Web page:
The revelation came in an excoriating report in The New York Times on Uber's attempts to succeed in Silicon Valley, which also included secretly identifying and tagging iPhone users, even after the app had been deleted from the users' phones. (In a statement Uber said, "We absolutely do not track individual users or their location if they've deleted the app," but the company did not comment on the Unroll.me issue.)

~ snip ~

Uber secretly identified and tagged iPhones even after its app had been deleted and the devices eras

Source: Boing Boing

Mark Frauenfelder | 12:26 pm Sun Apr 23, 2017

~ snip ~

For months, Mr. Kalanick had pulled a fast one on Apple by directing his employees to help camouflage the ride-hailing app from Apple’s engineers. The reason? So Apple would not find out that Uber had been secretly identifying and tagging iPhones even after its app had been deleted and the devices erased — a fraud detection maneuver that violated Apple’s privacy guidelines.

But Apple was on to the deception, and when Mr. Kalanick arrived at the midafternoon meeting sporting his favorite pair of bright red sneakers and hot-pink socks, Mr. Cook was prepared. “So, I’ve heard you’ve been breaking some of our rules,” Mr. Cook said in his calm, Southern tone. Stop the trickery, Mr. Cook then demanded, or Uber’s app would be kicked out of Apple’s App Store.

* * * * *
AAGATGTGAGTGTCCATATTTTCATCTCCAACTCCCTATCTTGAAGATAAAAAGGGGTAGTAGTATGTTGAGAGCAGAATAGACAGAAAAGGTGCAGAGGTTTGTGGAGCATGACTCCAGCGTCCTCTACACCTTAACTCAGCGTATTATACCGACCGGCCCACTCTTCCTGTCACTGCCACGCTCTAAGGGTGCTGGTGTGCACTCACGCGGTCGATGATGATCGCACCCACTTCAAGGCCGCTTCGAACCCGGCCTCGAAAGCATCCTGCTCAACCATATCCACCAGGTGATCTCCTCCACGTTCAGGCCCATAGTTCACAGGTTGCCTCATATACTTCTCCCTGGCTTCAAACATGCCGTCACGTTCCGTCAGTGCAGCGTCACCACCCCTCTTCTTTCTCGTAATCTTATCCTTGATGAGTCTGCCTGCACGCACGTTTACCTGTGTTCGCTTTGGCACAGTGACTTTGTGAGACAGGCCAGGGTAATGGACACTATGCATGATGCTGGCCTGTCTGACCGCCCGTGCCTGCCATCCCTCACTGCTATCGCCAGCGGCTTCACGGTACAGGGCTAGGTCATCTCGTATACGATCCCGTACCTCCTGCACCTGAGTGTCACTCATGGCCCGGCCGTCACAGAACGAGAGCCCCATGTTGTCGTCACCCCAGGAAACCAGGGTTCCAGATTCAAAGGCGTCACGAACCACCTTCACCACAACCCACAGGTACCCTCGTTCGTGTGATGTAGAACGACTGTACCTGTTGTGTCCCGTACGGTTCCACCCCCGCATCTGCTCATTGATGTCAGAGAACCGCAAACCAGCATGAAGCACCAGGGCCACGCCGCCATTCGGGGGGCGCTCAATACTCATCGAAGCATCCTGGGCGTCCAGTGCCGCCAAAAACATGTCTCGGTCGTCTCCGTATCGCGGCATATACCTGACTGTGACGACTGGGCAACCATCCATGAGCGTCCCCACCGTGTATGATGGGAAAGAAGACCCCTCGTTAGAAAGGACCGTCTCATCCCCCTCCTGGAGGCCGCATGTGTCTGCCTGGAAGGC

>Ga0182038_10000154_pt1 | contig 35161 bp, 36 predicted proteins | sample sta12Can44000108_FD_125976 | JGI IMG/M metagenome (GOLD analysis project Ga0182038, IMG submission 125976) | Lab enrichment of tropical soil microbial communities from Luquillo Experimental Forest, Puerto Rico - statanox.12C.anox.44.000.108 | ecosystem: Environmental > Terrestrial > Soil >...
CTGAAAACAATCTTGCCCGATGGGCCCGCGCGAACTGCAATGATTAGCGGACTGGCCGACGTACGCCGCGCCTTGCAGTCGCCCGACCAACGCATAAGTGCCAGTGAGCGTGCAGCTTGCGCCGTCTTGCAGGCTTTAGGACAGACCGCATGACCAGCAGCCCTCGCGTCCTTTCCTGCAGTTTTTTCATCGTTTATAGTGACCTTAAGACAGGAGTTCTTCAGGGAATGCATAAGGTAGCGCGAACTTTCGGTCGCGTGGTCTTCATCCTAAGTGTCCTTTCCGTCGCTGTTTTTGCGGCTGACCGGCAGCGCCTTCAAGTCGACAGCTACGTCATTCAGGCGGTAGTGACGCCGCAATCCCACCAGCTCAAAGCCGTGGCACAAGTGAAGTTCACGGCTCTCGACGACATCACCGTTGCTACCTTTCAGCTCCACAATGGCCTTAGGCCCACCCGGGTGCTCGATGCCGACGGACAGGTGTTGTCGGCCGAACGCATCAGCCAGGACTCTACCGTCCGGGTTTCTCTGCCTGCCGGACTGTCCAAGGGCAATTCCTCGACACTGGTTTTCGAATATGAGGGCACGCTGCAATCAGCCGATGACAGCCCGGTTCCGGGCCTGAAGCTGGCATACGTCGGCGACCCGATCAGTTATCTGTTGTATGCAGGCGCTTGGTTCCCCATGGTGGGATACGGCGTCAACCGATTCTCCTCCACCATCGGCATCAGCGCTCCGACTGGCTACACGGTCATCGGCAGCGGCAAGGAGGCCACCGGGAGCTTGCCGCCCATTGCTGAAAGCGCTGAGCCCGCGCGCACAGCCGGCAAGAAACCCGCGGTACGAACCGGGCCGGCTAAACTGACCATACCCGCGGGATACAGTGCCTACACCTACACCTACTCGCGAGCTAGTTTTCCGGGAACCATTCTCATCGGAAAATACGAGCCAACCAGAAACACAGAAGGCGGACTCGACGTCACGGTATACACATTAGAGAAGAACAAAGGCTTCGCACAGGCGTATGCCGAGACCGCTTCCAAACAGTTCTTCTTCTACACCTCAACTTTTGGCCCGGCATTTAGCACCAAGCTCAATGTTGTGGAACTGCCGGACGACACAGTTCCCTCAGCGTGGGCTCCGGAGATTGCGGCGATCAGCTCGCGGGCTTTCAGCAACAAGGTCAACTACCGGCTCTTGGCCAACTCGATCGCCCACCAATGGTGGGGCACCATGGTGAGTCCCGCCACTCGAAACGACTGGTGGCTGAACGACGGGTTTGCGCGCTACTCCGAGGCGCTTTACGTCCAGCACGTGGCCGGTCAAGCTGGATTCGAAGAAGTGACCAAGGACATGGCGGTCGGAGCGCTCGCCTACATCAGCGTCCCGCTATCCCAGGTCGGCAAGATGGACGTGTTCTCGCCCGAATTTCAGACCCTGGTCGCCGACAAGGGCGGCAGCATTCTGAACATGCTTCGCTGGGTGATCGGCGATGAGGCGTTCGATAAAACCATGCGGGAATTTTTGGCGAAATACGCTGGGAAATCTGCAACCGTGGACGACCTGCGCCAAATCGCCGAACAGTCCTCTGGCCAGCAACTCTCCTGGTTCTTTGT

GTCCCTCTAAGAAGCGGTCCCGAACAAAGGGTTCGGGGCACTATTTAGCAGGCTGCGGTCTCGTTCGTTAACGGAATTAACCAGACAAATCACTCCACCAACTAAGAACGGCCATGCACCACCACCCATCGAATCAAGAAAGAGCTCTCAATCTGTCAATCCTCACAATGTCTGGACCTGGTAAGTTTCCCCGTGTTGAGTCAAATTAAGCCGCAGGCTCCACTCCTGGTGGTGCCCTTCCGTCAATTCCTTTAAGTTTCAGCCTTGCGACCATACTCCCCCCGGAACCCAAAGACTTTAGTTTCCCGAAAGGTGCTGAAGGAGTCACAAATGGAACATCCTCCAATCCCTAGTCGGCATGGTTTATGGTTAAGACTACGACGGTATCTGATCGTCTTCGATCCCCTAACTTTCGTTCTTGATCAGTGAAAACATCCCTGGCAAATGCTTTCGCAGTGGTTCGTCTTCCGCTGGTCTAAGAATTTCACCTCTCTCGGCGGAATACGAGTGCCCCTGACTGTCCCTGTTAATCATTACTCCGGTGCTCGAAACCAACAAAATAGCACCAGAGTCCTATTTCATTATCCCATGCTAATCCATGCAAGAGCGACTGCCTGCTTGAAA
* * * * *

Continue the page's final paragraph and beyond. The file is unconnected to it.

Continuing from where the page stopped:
For Mr. Kalanick, the moment was fraught with tension. If Uber’s app was yanked from the App Store, it would lose access to millions of iPhone customers — essentially destroying the ride-hailing company’s business. So Mr. Kalanick acceded.

~ snip ~

Read more: http://boingboing.net/2017/04/23/uber-secretly-identified-and-t.html

Tesla sued over 'dangerously defective' Autopilot software

Tesla sued over 'dangerously defective' Autopilot software


Kartikay Mehrotra | Bloomberg | April 20, 2017 @ 1:59 pm

~ snip ~

Drivers relying on the electric carmaker’s autonomous driving technology have “become beta testers of half-baked software that renders Tesla vehicles dangerous,” according to a complaint filed Wednesday in U.S. District Court in San Jose, Calif.

Consumers allege their cars -- purchased for $81,000 to $113,000 -- veer off lanes while often “lurching, slamming on the brakes for no reason, and failing to slow or stop when approaching other vehicles" when Autopilot is activated.

~ snip ~